One fall, that’s all.
That’s all it takes on the river rocks to knock you out, drop you in the current and send you off to oblivion, if you’re not wearing a life vest.
That’s why Columbus passed a law requiring that anyone out on the whitewater course wear one, and why it has a law against climbing out onto the rocks where you can be stranded by rising water.
No one has to buy a ticket on the zipline across the Chattahoochee to see that people regularly ignore those laws.
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And with the long, warm days of spring here, more now are drawn to the river’s edge.
That worries the emergency workers who have to rescue them if they fall in.
The river belongs to Columbus, so these are not Phenix City’s laws to enforce. Enforcement falls to Columbus police and to Department of Fire & Emergency Medical Services investigators with law enforcement power.
The latter are supposed to be investigating fires and charging arsonists, so they don’t have a lot of time to patrol the riverbank writing tickets for climbing out onto the rocks without a life vest.
Also it’s pretty easy to see them coming, along the riverfront, so a lot of suspects just run away. Others have no identification on them, and writing a ticket to someone who can just make up a name and address is an iffy proposition.
“It’s a city ordinance, so it’s definitely enforceable,” said Columbus Fire Marshal Ricky Shores. Any law enforcement officer can do it, but it’s the fire department that’s “putting our troops in harm’s way” when those breaking the law need rescue, he said.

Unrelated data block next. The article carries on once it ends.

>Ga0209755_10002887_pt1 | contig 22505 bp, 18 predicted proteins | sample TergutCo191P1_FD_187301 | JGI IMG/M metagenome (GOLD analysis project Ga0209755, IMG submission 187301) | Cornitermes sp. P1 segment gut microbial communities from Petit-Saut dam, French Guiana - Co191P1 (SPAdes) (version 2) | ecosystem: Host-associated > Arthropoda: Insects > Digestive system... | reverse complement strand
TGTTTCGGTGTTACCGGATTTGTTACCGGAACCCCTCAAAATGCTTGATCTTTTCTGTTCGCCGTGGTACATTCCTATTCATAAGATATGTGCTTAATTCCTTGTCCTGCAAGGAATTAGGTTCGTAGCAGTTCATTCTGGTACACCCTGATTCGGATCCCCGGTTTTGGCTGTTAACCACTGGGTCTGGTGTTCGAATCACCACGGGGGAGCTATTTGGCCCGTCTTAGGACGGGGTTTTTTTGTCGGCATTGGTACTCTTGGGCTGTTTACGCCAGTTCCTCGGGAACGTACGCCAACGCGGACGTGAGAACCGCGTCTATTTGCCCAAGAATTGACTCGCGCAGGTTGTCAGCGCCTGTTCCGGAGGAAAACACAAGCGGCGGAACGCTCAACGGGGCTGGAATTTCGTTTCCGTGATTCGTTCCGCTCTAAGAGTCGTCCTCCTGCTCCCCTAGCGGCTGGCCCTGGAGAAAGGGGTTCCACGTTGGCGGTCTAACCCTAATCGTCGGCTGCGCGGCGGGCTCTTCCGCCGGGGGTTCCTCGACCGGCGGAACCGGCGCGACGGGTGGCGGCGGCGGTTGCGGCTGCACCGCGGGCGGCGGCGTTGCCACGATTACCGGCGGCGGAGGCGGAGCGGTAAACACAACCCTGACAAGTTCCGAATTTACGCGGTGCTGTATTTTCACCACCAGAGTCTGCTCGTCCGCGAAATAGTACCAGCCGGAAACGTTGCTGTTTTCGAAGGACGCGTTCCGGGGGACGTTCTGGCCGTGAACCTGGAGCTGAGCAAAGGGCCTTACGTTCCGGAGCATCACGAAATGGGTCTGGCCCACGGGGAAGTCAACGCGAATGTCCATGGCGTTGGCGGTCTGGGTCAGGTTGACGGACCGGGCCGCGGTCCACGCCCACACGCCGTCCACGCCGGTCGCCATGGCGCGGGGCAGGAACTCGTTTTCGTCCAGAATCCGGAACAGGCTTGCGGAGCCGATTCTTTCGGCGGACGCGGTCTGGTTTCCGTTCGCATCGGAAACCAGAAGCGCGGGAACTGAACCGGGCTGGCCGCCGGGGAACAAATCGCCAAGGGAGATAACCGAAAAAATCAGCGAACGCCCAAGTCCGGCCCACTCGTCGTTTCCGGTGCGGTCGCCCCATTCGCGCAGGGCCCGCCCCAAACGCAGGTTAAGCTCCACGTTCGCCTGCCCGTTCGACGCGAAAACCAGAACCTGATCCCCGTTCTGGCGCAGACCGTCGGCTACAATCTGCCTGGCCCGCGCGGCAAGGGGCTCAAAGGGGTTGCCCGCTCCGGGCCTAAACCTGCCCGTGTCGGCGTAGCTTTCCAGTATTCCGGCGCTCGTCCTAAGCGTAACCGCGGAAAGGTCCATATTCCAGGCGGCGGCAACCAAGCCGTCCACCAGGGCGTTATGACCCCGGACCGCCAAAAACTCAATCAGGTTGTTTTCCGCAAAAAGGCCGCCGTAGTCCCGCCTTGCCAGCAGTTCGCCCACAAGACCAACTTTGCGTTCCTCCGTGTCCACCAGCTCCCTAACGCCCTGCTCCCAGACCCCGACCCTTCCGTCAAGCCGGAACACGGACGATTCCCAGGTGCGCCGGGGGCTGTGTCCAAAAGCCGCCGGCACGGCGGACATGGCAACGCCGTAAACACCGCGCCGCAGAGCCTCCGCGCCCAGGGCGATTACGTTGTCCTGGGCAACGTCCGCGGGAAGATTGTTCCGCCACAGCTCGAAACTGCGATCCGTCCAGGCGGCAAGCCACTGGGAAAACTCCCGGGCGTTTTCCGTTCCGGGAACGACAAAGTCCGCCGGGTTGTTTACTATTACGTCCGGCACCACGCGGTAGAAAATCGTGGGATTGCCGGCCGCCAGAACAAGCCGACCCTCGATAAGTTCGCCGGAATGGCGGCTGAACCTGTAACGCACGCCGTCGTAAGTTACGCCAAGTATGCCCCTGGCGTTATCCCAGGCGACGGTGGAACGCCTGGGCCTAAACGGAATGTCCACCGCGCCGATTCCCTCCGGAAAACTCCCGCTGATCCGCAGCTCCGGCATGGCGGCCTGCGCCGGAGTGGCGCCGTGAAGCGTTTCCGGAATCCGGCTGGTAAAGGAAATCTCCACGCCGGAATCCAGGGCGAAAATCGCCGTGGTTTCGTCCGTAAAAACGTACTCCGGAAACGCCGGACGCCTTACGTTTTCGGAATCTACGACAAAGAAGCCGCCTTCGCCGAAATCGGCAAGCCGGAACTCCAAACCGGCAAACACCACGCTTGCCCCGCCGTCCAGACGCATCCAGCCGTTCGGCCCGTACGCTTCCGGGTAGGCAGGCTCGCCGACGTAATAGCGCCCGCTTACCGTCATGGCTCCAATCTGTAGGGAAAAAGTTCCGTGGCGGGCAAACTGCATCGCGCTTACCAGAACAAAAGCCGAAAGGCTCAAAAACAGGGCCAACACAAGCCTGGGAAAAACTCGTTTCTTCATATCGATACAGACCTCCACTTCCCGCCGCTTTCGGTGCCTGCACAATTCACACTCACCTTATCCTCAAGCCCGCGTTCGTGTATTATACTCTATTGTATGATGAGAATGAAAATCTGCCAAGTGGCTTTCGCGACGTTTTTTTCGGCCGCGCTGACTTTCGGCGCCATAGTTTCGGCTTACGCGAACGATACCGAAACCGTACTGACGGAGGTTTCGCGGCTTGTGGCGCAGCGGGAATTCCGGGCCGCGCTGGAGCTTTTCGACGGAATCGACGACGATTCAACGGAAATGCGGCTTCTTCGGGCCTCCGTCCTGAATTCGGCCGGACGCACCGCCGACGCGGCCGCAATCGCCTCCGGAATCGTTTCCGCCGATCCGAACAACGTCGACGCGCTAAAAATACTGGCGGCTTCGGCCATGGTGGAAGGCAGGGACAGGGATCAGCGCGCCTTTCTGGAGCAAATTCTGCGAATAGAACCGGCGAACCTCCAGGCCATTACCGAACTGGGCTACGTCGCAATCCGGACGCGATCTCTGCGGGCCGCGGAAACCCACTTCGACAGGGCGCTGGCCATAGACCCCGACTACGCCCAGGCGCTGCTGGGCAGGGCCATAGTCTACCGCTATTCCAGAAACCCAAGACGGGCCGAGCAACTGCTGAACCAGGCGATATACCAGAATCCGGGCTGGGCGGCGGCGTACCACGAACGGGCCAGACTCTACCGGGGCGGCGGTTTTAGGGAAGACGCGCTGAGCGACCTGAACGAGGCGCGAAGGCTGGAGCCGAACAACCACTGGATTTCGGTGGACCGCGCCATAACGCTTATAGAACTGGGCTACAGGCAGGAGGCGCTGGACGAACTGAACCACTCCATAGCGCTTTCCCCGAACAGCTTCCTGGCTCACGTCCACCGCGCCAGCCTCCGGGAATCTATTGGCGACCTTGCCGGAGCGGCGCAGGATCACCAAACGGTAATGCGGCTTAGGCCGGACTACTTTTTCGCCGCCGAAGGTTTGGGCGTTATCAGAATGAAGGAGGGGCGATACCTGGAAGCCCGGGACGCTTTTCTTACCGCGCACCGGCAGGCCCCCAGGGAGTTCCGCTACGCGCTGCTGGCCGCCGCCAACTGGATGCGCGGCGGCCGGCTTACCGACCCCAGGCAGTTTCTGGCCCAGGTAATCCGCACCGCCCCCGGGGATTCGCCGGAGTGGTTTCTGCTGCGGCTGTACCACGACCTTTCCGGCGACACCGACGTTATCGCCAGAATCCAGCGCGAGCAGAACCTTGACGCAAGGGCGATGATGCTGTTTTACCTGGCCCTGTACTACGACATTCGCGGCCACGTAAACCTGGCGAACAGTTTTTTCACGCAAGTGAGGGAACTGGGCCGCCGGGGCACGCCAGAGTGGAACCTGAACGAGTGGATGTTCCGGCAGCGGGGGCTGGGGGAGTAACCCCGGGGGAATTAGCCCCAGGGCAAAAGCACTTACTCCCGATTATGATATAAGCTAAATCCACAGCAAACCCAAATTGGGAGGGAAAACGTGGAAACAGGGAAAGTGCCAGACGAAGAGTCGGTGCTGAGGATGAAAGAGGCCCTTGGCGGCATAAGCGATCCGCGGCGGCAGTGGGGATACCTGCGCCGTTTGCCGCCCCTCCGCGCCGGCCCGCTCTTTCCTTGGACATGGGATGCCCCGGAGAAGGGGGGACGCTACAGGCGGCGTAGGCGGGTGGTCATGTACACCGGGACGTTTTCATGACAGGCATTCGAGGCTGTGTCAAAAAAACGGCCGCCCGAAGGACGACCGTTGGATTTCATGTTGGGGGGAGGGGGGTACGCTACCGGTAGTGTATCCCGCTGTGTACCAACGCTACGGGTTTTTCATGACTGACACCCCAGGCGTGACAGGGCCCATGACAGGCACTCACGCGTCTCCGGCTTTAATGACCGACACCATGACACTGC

It’s safer for everyone if rescuers don’t have to deploy, so Shores reminds those enjoying a nice, warm day on the riverbank that it’s really in their own interest not to drown.
And their children’s, too.
Locals take risks, but a lot of them at least know the danger, Shores said. Visitors from out of town sometimes go out at a low water with kids, and they don’t know the risks of slippery rocks, powerful currents and rapidly rising water.
Though the river usually rises around 5 p.m. as upstream dams start releasing water, that can happen anytime, Shores said, so no time is safe.
Parents need to remember that a child out there can be swept away in an instant.
So can an adult, but at least adults ought to know the river’s not a playground, Shores said. Often the issue with grownups is overconfidence: They think that they’re good swimmers, and that the distance across a whitewater channel isn’t far.
Both may be true, but neither accounts for the force with which a river funneled into a chute at high volume can grab a human body and hold it underwater, pinning it against rocks or endlessly spinning it in a hydraulic like a rag in a washing machine.
“This is not a stream up in the mountains,” Shores said. Fall as you try to wade across it while you fly-fish, and it will sweep you away: “You just can’t overcome the power of nature.”
The fire department has trained for these conditions, and stocked up on the necessary gear, Shores said: It has jet-skis, motorized rafts, powerboats, and all the lines and suits needed for swift-water rescue.
It long has had to deal with still water, which also has hidden dangers, but “swift water’s a whole ’nother animal,” he said.
Because rescuers here have the training, gear and experience, and a well-engineered whitewater course right downtown, the Columbus teams now train others, Shores said.
But they can’t fix a hopeless situation: If river roamers go into a rapid wearing no safety gear, a fire-rescue team likely won’t get there in time to rescue them, and then its divers will risk their lives searching for the body.
Once a body gets caught in the current, the only thing that can save it, usually, is a life vest.
“We’ve not pulled a body out yet with a vest on,” Shores said.